On the cover of Cybotron's first album (and the album that connects Kraftwerk to Detroit techno), Clear, a man in the middle of jumping through a floating plate of glass is digitized, dematerialized, cleared. This is Juan Atkin's vision of the internet long before it's civilianized. "Clear" is to music what Blade Runner is to cinema and Neuromancer is to literature--all three were released the same year, 1982. As Cybotron says, "Tomorrow is a brighter day."The Interviewer: "Have you ever had a dream based on a song? (What song, and what happened in the dream)?"Mudede: "Actually, yes, Grace Jones 'Slave to the Rhythm.' It wasnt one dream with a plot but a recurring dream with the same setting and massive architectures. The sonic imagery of the music was translated into vivid dream imagery: It was about workers, mass production, Fordist factories, power lines, dams, the transformation of raw earth into large reserves of energy. Heidgeggar talks about these reserves in his essay, 'On The Question of Technology.' But the dream was more Marxist than Heideggarian. The imagery in the recurring dream has its proper literary equivalent in Marx's Das Capital. However, when [the dreams] first began, in my late-teens, I had not yet read Das Capital. I only read it in my early-30s, and while reading it discovered that the book possessed the same terrifying beauty of that recurring dream, and that song by the great Grace Jones."Slave to the ImageFew images have impacted my imagination more than this one: At dusk, the massive, robotic head of Grace Jones rises from the desert floor, turns to the side, opens its metal mouth, and shoots out a silver CX GTi Turbo. Dreamed up by Jean-Paul Goude (Jones's husband at the time--1984) for France's defining automobile corporation, Citroën, the image transports me from any point in real time to a fantastic world where Jones is the entire economic base, the whole productive force, the source and sole generator of labor power. In the pyramids of ancient Egypt we see masses of hardened human energy, human misery; in this giant head of Grace Jones, we do not see the expenditure of a society of slaves mobilized by the will of a master, but, instead, the economy of just one, the production of a single slave who works for no master, who works simply because there's work to be done. The image is of a slave utopia.Grace Jones..Walter Benjamin"A Klee painting named Angelus Novus shows an angel looking as though he is about to move away from something he is fixedly contemplating. His eyes are staring, his mouth is open, his wings are spread. This is how one pictures the angel of history. His face is turned toward the past. Where we perceive a chain of events, he sees one single catastrophe which keeps piling wreckage and hurls it in front of his feet. The angel would like to stay, awaken the dead, and make whole what has been smashed. But a storm is blowing in from Paradise; it has got caught in his wings with such a violence that the angel can no longer close them. The storm irresistibly propels him into the future to which his back is turned, while the pile of debris before him grows skyward. This storm is what we call progress."Hegel"Only one word more concerning the desire to teach the world what it ought to be. For such a purpose philosophy at least always comes too late. Philosophy, as the thought of the world, does not appear until reality has completed its formative process, and made itself ready. History thus corroborates the teaching of the conception that only in the maturity of reality does the ideal appear as counterpart to the real, apprehends the real world in its substance, and shapes it into an intellectual kingdom. When philosophy paints its grey in grey, one form of life has become old, and by means of grey it cannot be rejuvenated, but only known. The owl of Minerva, takes its flight only when the shades of night are gathering."Fredric Jameson"As for artists, for them too 'the owl of Minerva takes its flight at dusk...'""It darkles...all this our funnanimal world." -- James Joyce, Finnegan's Wake“God, having become Nature, had extended Himself into the [splendor] and the mute cycle of formations, become conscious of the expansion, of the lost punctuality, and grown angry about it. The anger is this shaping, this gathering into the empty point. He finds Himself as such, and His essence is poured out into unquiet, restless eternity, where there is no present, only a wild going outward, always becoming as fast as [it is] transcended. This anger, while He is this rushing outward, is at the same time an absolute going into Himself, a growing into a central point. In so doing His anger devours His formations into Himself. Your whole realm of extension must pass through this central point: by it your limbs are crushed and your flesh mashed until it becomes part of this fluidity.” HEGEL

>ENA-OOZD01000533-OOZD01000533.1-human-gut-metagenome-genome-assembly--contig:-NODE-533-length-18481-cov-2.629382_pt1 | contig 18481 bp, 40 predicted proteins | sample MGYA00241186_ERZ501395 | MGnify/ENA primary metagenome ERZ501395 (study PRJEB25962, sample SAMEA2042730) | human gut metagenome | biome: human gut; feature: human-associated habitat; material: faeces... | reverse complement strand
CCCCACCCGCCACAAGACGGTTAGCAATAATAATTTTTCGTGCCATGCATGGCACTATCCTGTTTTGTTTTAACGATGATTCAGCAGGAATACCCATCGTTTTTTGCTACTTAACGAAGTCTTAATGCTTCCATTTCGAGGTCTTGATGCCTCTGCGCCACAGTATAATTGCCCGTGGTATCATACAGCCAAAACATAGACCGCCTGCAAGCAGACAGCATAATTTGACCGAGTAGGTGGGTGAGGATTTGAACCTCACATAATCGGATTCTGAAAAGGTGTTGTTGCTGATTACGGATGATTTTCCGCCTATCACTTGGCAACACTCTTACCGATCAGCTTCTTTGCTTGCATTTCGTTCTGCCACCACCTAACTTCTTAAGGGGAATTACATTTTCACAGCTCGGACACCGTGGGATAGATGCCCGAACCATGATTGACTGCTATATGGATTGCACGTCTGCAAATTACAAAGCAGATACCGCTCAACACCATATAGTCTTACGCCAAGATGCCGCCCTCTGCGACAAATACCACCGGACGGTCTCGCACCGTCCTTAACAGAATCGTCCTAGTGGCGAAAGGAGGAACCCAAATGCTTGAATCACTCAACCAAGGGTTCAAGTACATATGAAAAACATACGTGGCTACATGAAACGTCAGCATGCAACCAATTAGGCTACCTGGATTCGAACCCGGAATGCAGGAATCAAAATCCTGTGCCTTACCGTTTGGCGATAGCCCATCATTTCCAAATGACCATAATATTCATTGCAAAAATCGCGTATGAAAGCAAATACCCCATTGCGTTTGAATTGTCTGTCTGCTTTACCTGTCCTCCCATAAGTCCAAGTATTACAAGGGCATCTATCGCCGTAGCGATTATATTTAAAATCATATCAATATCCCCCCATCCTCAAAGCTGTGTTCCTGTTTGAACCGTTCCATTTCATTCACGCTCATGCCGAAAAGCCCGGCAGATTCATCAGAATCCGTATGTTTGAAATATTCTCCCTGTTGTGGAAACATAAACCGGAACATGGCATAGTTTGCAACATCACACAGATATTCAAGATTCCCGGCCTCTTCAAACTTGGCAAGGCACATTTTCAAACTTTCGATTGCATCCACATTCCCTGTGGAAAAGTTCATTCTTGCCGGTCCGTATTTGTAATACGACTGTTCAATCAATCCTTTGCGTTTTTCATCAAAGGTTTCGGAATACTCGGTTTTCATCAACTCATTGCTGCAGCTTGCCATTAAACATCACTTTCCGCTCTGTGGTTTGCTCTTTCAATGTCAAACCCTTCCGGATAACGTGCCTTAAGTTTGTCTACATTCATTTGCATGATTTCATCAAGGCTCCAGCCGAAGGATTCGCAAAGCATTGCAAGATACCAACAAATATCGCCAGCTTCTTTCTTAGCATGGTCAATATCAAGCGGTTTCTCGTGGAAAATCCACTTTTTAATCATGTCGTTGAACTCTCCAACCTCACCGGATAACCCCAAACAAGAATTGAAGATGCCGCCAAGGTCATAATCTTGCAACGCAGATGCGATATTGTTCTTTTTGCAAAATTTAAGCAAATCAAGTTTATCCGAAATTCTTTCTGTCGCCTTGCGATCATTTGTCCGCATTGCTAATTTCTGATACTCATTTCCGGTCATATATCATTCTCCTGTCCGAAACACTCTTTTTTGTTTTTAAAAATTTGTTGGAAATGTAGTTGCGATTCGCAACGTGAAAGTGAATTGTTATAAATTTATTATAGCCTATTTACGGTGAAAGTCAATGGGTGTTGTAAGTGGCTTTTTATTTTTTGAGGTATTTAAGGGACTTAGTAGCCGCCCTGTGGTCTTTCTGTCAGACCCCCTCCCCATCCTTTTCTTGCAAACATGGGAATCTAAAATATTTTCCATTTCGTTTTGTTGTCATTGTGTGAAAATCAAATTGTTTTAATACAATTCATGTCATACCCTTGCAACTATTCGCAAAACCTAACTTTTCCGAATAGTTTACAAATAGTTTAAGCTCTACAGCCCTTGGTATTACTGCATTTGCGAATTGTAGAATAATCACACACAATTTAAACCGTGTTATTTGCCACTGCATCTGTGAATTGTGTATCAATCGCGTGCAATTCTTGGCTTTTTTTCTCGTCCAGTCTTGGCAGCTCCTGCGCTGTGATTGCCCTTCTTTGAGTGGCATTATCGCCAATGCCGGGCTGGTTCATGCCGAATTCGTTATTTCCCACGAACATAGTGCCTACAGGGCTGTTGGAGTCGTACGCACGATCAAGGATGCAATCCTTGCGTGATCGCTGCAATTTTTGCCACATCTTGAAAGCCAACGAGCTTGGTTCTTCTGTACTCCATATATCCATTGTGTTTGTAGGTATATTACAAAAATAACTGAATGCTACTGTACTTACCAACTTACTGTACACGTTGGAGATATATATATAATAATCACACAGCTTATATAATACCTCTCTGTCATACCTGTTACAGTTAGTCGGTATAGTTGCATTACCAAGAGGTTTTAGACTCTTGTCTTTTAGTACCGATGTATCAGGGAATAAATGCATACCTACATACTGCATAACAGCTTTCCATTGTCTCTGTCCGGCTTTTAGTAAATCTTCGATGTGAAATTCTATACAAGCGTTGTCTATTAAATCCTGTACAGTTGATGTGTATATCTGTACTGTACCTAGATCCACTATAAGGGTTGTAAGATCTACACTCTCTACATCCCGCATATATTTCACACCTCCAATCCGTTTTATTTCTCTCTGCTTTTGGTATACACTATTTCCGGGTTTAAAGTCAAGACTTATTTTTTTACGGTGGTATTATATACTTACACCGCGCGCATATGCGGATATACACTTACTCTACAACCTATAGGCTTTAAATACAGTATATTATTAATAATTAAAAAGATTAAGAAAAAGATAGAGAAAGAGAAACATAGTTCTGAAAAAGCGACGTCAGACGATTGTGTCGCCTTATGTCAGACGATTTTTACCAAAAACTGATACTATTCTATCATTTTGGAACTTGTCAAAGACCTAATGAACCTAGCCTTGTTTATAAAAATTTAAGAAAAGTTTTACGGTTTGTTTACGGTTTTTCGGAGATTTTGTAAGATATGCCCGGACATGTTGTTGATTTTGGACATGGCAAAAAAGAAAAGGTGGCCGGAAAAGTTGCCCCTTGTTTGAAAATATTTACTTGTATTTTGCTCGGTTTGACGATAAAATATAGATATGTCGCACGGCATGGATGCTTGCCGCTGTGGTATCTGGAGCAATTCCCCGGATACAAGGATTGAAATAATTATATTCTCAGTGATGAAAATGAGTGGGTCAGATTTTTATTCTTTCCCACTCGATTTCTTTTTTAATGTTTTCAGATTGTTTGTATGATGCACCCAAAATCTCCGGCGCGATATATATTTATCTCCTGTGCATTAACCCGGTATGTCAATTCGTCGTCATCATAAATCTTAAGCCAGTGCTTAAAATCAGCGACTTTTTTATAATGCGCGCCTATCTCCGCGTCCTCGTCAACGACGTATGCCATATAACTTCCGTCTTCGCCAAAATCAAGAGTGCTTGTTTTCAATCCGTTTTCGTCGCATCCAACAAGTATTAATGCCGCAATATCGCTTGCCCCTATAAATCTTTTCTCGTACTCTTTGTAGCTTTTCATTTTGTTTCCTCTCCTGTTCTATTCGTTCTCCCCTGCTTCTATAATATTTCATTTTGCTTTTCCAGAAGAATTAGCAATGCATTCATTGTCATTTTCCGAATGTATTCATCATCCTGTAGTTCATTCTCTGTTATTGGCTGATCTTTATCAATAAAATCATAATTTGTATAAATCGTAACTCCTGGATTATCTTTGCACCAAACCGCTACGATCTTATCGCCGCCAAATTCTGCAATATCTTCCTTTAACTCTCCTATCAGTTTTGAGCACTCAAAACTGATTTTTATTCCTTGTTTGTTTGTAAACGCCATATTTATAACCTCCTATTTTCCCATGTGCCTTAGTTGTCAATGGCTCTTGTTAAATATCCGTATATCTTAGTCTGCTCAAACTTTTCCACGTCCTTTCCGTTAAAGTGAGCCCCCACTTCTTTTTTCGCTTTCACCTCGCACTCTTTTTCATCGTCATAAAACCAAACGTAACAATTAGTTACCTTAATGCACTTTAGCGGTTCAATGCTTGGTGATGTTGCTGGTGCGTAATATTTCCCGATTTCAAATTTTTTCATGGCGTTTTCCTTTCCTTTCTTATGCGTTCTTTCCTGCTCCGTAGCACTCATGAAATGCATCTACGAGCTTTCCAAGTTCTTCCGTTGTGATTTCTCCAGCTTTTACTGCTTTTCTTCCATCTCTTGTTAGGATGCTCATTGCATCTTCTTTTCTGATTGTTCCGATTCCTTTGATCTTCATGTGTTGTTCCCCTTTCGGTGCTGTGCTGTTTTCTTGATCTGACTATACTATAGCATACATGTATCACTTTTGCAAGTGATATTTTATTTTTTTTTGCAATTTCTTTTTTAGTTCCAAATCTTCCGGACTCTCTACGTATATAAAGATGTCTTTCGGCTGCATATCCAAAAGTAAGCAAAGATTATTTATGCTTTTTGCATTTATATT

Who I'd like to meet:
"Words like violence/Break the silence/Come crashing in/Into my little world."--Dave Gahan
The substance of my blog Pop Life finds its best representation in this video of Depeche Mode performing "Enjoy The Silence" on the top of the World Trade Center. Photographed in the first year of the 21st century, 1990, we see at once two things: one, the point at which history meets pop music (or, better yet, the interpenetration of history and pop music); two, the visualization of Marx's theory of society, which is composed of the real, the economic base (WTC), and its mirage, the superstructure (the pop tune "Enjoy the Silence").
Another important video in the Pop Life project is "Borrowed Love," which has the leading band of the black elegance period (1979-1990), SOS Band, dreaming up and dancing in, in 1985, an apartment complex ruined by a wrecking ball that's not unlike the one that will, in 1998, begin demolishing the Robert Taylor Homes, a modernist vision that became America's worst slum.
- Status: Married
- Hometown: Harare, Zimbabwe
- Orientation: Straight
- Religion: Atheist
- Zodiac Sign: Aquarius
- Drink: Yes
- Education: College graduate
- Occupation: Culture Critic/English Lecturer/Writer